Most people generally want to know what sort of space their air bike would be taking up should they purchase it. This is perfectly reasonable and now we’re going to look at the footprint that the BRF700 takes up. It is slightly smaller than its more expensive sibling, the Body Rider BRF650, although it weighs the same. Specifically, it measures out to be 41.75 inches (106 cm) long, 22 inches (56 cm) wide and 46.5 inches (118 cm) tall. Meanwhile it officially weighs 47 lbs (21 kg) and can hold a maximum user weight of 250 lbs (113 kg). The floor stabilizers are basically just bars, so you really might find yourself rocking back and forth on the more intense workouts. The frame is made out of a standard steel tubing. If you were hoping that the low weight meant that extra attention was paid to the mobility of the bike, prepare to be disappointed. You won’t find any sort of wheels or anything here. If you want to move it around, get ready to pick the whole thing up.

We’re going to finish out our investigation with the rest of the physical elements that make up the BRF700, starting with the handlebars. You’ll find that the handlebars are not adjustable, but they are dual action. This means that they move as the pedals do. This makes for good whole body workouts, but it could even be better if the BRF700 had footrests. If it did, you could even specialize and get exclusively upper body workouts in. The saddle of the BRF700 is only vertically adjustable, which is definitely a strike against it. You would generally expect the seat to at least be 4-way adjustable so that more people could fit comfortably on it. You won’t even find that the seat itself is all that comfortable, so you might want to think about getting a replacement or cover. Almost every user out there complains about the comfort of this seat, which is most certainly not a good sign. The saddle tub underneath isn’t much better. It’s extremely thin and you would likely be rocking back and forth on the more intense workouts, especially without better floor stabilizers. The pedals of the BRF700 are one of the more solid elements, being non-slip and coming with straps to keep your feet in place. Extremely simple? Yes. After many other disappointments with this bike, will that do? Also yes.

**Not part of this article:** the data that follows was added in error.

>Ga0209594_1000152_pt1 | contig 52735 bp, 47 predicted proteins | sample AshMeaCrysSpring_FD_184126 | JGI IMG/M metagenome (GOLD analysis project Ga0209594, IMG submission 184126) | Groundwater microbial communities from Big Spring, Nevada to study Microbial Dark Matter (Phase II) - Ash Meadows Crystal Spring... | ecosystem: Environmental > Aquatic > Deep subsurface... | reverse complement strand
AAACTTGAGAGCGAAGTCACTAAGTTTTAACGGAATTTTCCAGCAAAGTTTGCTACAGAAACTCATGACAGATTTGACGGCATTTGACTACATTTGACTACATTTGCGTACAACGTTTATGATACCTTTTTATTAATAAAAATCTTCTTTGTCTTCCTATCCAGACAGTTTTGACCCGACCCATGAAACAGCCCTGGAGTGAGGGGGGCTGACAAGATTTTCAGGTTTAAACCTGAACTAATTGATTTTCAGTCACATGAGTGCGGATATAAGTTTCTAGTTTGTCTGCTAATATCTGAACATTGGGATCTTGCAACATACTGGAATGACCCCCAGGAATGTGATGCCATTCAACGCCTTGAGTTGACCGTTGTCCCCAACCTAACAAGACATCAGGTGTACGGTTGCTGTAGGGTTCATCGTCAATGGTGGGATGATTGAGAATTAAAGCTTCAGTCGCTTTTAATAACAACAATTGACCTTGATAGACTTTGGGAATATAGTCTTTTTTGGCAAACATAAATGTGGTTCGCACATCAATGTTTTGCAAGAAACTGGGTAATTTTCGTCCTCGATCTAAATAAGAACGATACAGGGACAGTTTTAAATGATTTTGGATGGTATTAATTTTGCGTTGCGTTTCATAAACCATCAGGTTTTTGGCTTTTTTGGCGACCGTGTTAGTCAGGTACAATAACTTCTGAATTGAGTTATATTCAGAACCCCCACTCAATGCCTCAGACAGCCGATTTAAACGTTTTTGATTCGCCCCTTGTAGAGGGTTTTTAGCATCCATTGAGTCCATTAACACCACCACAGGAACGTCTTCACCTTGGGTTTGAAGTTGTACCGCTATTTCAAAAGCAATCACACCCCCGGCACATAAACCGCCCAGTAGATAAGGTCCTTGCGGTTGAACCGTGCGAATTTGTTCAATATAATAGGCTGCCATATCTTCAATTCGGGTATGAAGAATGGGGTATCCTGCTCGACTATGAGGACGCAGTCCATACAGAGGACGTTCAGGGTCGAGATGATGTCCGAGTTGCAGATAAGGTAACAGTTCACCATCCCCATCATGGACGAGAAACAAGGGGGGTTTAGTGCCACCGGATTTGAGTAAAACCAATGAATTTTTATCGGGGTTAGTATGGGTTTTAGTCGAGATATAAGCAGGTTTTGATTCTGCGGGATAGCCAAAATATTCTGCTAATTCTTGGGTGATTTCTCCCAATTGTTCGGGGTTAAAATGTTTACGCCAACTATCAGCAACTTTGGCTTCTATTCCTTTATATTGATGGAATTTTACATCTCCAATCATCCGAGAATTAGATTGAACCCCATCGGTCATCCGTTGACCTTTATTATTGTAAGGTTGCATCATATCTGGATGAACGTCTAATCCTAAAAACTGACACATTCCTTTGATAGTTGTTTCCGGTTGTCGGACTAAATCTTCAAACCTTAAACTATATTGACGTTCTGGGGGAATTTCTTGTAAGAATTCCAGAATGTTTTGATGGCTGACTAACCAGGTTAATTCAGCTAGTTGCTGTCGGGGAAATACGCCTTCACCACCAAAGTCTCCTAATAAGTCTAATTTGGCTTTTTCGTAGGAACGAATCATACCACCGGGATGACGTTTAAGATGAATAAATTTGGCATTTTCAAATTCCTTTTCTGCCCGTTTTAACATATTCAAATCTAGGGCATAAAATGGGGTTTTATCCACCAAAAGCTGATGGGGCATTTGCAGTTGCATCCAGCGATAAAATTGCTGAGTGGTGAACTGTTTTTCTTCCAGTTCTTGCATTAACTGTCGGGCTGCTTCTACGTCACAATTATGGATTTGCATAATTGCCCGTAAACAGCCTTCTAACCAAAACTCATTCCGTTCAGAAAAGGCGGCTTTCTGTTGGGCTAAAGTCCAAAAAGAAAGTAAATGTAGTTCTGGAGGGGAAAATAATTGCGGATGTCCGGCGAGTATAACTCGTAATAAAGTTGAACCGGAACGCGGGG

Body Rider BRF700 Air Bike Pros:

  • An extremely cheap price is always appealing
  • Fairly small footprint and extremely lightweight
  • Simple and straightforward assembly process
  • Pedals are non-slip and will keep your feet in place
  • Handlebars are dual action and offer total body workout

Body Rider BRF700 Air Bike Cons:

  • Terrible warranties make you hesitate at the durability of the bike
  • The resistance is not dynamic air like you might have been expecting
  • No footrests at all
  • The seat is only vertically adjustable
  • The seat is widely considered extremely uncomfortable
  • No transport wheels
  • The monitor has no preset workouts
  • The monitor is not backlit, making it hard to see in darker areas
  • The monitor lacks and heart rate or Bluetooth connections
  • 1-piece crank is the inferior type.


The Body Rider air bikes might be a cheap options, but they are also pretty poor air bikes. Almost all of the core elements that you would want a bike like this to excel at (resistance, monitor and comfort), it fails to deliver. The air resistance is not dynamic, the monitor is extremely basic and the parts that you would want to assist with your comfort simply do not. That’s not even mentioning the awful warranties that the BRF700 comes with. You might have to pay more for a different bike, but you would do quite well with just about any other option.


Hi there, I'm Sayed Hamed Hosseiny, the founder and one of the authors at (YEB). I am a former indoor cycling instructor and personal trainer with nearly 20 years of experience. With a passion for indoor cycling, I have spent years designing cycling parts, repairing, and importing exercise bikes. All the articles, tips, guides, reviews, and comparisons on (YEB) reflect my personal opinion and expertise in the field. I'm excited to share my knowledge with fellow exercise bike enthusiasts and help people find reliable indoor cycling information and the best exercise bike for their needs. If you have any questions or suggestion, you can contact me at